Fender Builds Bodacious DX And FX Series Ear Buds With Chops Like A Stratocaster

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Fender is a household name when it comes to guitars, guitar amplifiers and related gear. The company's legendary Stratocaster guitars have been played by many a great rock and blues icon, from Hendrix to Stevie Ray Vaughan, Clapton and many others. However, the company now is also looking to make a name for itself in the personal audio market or perhaps even a space you'd call "pro-sumer" or at least for audiophiles, with an innovative family of IEMs, or in-ear monitors. Fender has a model for every budget, with ear buds ranging in price from $99 for the entry-level DXA1 to $499 for the symphonic FXA7.

The headphones were designed in Nashville, Tennessee — which also happens to be where they’re hand-assembled. With the exception of the budget DXA1, the rest of the members in the headphone family feature 3D-printed DHT (Digital Hybrid Technology) housings that the company suggests will fit 95 percent of ears.

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For those that want the Fender name, but don’t want to dole out a lot dinero, you could settle for the DXA1, which features 8.5mm drivers, 14Hz-22kHz frequency response, and 116dB @1mW sensitivity. These also look more like traditional earbuds (think Shure) and come with a detachable MMCX cable.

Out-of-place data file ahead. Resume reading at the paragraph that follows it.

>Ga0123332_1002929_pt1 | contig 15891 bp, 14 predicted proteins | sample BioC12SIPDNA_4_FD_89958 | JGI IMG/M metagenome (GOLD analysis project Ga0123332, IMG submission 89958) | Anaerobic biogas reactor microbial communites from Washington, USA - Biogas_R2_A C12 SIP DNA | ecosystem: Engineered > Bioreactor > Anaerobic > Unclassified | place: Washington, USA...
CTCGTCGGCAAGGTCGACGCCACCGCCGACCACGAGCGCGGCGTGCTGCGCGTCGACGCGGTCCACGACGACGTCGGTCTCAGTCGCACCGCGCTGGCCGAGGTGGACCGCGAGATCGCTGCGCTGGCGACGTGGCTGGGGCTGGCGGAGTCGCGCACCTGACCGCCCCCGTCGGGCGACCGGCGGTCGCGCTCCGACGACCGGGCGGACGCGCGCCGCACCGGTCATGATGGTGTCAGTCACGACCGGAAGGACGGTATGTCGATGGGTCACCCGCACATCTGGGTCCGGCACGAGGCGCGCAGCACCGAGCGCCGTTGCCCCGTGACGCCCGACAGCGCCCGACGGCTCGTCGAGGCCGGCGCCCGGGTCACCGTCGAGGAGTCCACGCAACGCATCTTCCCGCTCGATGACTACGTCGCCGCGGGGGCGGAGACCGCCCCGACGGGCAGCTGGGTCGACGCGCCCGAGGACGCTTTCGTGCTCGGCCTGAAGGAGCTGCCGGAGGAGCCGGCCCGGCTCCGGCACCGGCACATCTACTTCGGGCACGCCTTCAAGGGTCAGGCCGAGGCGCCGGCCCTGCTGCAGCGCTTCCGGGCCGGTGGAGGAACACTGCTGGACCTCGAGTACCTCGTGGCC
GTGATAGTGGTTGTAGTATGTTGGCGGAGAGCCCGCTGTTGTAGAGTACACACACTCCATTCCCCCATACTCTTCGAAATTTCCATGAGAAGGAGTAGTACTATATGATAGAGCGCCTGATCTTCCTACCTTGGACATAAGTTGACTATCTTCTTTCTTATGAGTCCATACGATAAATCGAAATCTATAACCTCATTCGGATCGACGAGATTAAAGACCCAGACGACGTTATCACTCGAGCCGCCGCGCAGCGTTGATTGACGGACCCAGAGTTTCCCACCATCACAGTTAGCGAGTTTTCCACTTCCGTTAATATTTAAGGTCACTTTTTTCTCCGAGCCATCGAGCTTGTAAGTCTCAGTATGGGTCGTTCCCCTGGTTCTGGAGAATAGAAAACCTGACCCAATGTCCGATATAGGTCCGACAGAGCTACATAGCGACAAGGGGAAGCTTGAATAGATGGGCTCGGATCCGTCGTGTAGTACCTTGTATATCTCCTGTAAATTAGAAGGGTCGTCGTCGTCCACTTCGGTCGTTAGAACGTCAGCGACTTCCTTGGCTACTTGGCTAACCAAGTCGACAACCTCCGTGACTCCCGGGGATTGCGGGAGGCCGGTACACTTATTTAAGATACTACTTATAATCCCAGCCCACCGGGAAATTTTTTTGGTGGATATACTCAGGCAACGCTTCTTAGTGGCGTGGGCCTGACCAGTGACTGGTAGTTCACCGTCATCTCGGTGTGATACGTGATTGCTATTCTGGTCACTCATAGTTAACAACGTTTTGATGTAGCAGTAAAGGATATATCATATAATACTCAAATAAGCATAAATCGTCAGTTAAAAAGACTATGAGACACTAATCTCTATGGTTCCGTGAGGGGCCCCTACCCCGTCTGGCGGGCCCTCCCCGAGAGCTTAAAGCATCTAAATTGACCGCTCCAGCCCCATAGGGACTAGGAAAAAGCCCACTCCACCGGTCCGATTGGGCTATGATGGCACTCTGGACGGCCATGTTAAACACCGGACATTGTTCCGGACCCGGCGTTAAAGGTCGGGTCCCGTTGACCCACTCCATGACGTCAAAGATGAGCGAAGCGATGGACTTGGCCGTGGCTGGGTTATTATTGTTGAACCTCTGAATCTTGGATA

Throw another $100 into the mix, and you’ll step up to the FXA2, which gets you custom 9.25mm rare-earth drivers with a Groove-tuned port, 3D printed shell, 6Hz-23kHz frequency response and 112dB @1mW sensitivity. The specs one-upmanship continues through the $299 FXA5 and $399 FXA6, but the real centerpiece of this collection is no doubt the FXA7.

Fender FAX7 In Ear Monitor
Fender FXA7

The FXA7 also features custom 9.25mm rare-earth drivers with a Groove-tuned base port, but tosses in a zero-crossover design and dual Hybrid-Dynamic tuned Balanced Armature Array (HDBA) tweeters. Frequency response is listed at 6Hz-24kHz and you’ll find distortion-free audio thanks to 110dB @1mW sensitivity. And when you throw in the 3D-printed housing with the secure-fit tips, ambient noise is reduced by up to 22dB, which allows you to better focus on the music that you’re belting out. But of course, this hand-assembled craftsmanship is going to set you back $499.

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Granted, Fender’s lineup of IEMs is not going to fit as perfectly as custom-made headphones like musicians use on stage, but they’re probably about the closest you’re going to find in an “off-the-shelf” solution. And with a name like Fender, you can bet that these are quality pieces through and through from the bargain basement DXA1 on up to the FXA7.

All four IEMs are available for preorder right now or you can find them at Amazon too